Tuesday, March 3, 2009

Carve Your Niche

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Morgan Mandel

I had a great time participating in the Power Marketing Panel at the Love is Murder Conference in early February. One item we discussed was niche markets. Joanna Campbell Slan's is scrapbooking. She rattled off some pretty impressive figures about the surprising number of people involved in scrapbooking, as she is. Being a clever marketer as well as a great author, she capitalizes by writing a mystery series featuring scrapbooking and follows up by making appearances at scrapbooking venues. From all accounts, there are quite a few.

Another panelist, Rosemary Harris, specializes in gardening, as does her series book character. I heard she used seed packets to advertise one of her books.

In my first book, Two Wrongs, since I went to DePaul University, that became the college my main character attended. By including Depaul, I obtained a booksigning at Barnes & Noble DePaul Center.

Also, the climax of Two Wrongs occurs at what was then called Marshall Field's in Chicago's Loop. That's how I got a booksigning at Barbara's Bookstore at Field's.

When you're writing a book or have already written one, pay attention to opportunities in niche markets. In today's economic climate, you can be sure agents and publishers are doing the same. With all things being equal, if one book references or is based on a popular market, while another just as well written doesn't, the sale may very well go to the largest possible audience.

Can you think of any standalone or series books which target niche markets? Please share.

Morgan Mandel



  1. just wondering if there was a market for guys you like romances written by a guy. and if there was already someone doing that I don't know.

    Johnny ( Sir John) Ray

  2. Johnny,
    Harold Lowry a/k/a Leigh Greenwood, past president of RWA, is a romance writer.

    Morgan Mandel

  3. Michele Scott does a wonderful series of mysteries set in the world of northern California wineries, and another series for horse lovers.
    BTW, Morgan - our teenager is being inundated with college brochures, but DePaul caught his eye because of their School of Music. How was your experience there?

  4. CJ Box, I believe, got his start by selling his park ranger series in Yellowstone Park. He's now huge.

  5. Morgan, thanks for the mention. There are 17.5 million scrapbookers just in the US, and it's a $3 billion industry. I started in the industry back in 1998 with Scrapbook Storytelling, which sold 90,000 copies. I guess you could say I not only had a niche but I also had done my research. I also have reached out to the Great Dane rescue folks, since my protagonist adopts a rescue pup. While these are marketing strategies, I like to think of them as strategic partnerships. Not only do they yield great places to sign, but they also offer alliances such as the one I made with Snapfish to offer the 50 free digital print coupon in the back of Paper, Scissors, Death.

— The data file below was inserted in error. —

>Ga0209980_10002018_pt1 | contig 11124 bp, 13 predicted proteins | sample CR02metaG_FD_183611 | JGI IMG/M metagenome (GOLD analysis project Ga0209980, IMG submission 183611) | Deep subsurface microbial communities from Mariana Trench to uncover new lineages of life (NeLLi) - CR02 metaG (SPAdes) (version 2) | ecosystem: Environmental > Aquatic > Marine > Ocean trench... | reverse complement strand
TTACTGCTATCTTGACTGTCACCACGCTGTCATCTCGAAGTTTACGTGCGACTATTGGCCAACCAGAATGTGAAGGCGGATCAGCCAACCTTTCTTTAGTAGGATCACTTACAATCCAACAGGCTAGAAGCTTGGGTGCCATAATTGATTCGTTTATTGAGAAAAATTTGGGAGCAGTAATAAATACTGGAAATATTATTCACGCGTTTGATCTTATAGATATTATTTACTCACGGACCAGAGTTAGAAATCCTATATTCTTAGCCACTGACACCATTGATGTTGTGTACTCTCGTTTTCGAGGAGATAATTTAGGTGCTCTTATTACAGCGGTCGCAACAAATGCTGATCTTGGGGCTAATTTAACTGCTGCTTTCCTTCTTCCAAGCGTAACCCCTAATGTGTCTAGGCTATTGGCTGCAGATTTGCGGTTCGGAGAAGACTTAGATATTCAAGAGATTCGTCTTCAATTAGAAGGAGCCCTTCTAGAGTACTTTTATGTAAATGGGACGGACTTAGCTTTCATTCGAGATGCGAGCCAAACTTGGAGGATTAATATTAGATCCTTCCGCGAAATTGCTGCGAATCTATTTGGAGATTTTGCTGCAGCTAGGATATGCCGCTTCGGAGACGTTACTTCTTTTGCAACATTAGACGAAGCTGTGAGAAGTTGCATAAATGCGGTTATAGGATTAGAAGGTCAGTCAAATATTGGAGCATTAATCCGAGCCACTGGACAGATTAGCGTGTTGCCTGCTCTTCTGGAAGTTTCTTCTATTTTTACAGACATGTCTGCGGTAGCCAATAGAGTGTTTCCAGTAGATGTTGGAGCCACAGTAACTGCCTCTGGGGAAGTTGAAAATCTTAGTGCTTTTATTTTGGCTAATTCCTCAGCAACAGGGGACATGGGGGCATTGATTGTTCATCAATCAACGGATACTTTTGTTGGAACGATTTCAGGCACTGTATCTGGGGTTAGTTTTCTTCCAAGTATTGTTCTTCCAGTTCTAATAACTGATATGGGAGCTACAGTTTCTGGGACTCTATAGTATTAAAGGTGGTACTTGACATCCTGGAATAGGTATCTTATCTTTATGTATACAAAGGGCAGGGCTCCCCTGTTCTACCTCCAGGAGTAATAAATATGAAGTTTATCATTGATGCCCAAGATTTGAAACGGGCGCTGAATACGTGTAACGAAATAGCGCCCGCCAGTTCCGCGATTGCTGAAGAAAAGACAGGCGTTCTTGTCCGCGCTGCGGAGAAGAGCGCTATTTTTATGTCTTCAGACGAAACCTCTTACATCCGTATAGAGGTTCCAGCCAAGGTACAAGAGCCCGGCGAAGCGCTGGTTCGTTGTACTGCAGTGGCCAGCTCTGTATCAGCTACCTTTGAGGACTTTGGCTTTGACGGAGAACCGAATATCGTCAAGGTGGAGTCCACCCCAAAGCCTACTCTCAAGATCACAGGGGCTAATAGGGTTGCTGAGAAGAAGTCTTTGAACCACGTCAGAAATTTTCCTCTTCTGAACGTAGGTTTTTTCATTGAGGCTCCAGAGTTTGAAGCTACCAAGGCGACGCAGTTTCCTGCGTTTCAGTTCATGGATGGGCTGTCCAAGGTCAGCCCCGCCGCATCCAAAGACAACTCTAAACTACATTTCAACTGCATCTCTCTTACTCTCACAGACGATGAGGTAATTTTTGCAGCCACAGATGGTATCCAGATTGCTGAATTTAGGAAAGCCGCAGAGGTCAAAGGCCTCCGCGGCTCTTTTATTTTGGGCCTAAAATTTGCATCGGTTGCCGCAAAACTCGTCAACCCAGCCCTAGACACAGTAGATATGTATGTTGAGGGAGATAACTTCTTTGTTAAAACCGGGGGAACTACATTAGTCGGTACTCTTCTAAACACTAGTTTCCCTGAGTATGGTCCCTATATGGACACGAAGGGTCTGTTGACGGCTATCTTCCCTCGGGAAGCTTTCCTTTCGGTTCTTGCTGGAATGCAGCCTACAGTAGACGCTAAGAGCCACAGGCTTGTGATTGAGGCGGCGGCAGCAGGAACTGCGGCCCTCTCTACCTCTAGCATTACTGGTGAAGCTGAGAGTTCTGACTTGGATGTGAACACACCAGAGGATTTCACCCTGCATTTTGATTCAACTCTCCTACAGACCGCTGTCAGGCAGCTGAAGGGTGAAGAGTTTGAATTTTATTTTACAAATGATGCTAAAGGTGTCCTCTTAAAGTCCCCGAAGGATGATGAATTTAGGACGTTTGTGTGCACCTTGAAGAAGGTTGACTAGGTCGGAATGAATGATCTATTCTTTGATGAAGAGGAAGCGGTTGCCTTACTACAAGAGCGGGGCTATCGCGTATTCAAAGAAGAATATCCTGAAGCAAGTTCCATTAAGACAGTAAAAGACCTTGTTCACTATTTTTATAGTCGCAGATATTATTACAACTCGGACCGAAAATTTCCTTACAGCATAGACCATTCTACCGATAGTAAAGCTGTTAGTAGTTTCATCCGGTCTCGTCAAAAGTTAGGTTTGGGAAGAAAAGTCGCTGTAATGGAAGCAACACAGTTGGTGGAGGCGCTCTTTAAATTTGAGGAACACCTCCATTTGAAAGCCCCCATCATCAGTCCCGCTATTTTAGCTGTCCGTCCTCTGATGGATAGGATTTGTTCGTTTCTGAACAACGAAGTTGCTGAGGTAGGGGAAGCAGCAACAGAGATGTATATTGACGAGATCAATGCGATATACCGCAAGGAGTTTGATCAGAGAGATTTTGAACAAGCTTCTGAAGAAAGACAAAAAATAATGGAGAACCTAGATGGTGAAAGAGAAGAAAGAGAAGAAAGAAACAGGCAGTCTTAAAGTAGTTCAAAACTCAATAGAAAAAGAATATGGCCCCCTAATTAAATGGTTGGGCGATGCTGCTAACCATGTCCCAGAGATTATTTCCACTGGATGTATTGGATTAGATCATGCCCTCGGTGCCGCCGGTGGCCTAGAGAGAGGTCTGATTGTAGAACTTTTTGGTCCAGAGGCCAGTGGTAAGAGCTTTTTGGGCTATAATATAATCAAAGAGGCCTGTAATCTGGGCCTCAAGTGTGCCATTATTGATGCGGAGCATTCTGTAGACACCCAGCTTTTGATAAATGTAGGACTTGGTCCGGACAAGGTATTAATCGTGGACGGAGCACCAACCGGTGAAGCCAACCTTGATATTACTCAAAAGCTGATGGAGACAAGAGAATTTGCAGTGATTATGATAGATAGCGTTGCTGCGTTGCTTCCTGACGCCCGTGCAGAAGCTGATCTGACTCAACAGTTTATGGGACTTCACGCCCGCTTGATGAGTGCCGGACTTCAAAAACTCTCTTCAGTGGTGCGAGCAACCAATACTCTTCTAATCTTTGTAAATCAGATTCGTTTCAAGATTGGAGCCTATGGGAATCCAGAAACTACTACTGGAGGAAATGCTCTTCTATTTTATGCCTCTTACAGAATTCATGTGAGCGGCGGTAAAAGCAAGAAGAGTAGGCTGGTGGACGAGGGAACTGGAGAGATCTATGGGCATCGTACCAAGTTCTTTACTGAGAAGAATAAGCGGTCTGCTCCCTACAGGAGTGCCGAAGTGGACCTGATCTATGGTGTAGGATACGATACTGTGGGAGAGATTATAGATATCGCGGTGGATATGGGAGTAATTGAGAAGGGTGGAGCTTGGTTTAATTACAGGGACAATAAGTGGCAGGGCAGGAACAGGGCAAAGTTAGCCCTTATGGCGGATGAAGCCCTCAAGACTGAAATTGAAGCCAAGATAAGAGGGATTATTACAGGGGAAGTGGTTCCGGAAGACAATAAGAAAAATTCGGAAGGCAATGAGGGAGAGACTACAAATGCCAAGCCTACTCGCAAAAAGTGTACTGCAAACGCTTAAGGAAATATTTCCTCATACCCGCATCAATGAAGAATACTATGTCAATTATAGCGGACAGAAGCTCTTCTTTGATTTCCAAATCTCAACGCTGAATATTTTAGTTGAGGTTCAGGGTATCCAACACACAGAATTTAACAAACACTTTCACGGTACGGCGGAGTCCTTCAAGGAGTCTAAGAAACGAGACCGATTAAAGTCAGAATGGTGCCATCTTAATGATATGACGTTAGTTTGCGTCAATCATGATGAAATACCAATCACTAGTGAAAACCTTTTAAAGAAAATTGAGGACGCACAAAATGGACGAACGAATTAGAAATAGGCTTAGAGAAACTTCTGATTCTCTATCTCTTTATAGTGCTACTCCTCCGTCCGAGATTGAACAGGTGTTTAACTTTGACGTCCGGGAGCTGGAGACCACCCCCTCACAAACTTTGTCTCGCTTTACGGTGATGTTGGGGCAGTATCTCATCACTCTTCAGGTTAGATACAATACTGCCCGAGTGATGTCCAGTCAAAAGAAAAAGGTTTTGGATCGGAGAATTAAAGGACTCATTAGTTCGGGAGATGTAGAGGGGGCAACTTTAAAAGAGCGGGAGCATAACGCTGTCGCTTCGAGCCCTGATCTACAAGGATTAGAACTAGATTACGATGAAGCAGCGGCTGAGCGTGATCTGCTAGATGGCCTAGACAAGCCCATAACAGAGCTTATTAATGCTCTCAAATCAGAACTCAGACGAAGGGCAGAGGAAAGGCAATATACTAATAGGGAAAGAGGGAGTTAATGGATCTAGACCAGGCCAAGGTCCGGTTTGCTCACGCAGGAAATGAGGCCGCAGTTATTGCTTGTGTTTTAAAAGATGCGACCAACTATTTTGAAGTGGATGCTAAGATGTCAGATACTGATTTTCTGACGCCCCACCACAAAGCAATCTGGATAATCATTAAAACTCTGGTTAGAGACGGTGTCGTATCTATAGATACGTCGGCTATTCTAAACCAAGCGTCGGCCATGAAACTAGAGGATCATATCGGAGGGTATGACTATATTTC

Thanks again for being such a great moderator!

  6. I think every cozy mystery series that Berkley Prime publishes capitalizes on a niche market. Wine Lovers, Horse Lovers, Advice Columnists, Antique Lovers, Art Lovers, all the crafts, the list is endless. Is there an Acrylic Nail Lovers mystery series? Some of the angles are getting downright weird. LOL.


  7. Margaret Grace (aka Camille Minichino) does a crafty series focusing on miniatures. Her other series based on the periodic table ... now THERE'S an unusual niche!

  8. Well, it does sometimes seem that there are more and more mysteries written for an existing platform, but then why not? Two of them, Bookmarked for Murder (Lorna Bartlett)and Homicide in Hardcover (Kate Carlisle) are on the NYTimes bestseller list this week! Way to go, girls!
    But I think Morgan, Joanna and I were talking about target marketing, not target writing. Whatever kind of mystery you write, you can probably find a group to market it to. In my first book, I did use imprinted seed packets and had an event at an arboretum. I lectured at the Philadelphia Flower Show. Because some of the action takes place at a local historical society, I also promoted to them and they wound up making me their guest of honor at a fundraising dinner and I sold books at every one of those events...so you never know.


The Blood-Red Pencil is a blog focusing on editing and writing advice. Some of our contributors are editors, some are authors, and some are writing sheep. Yes, sheep.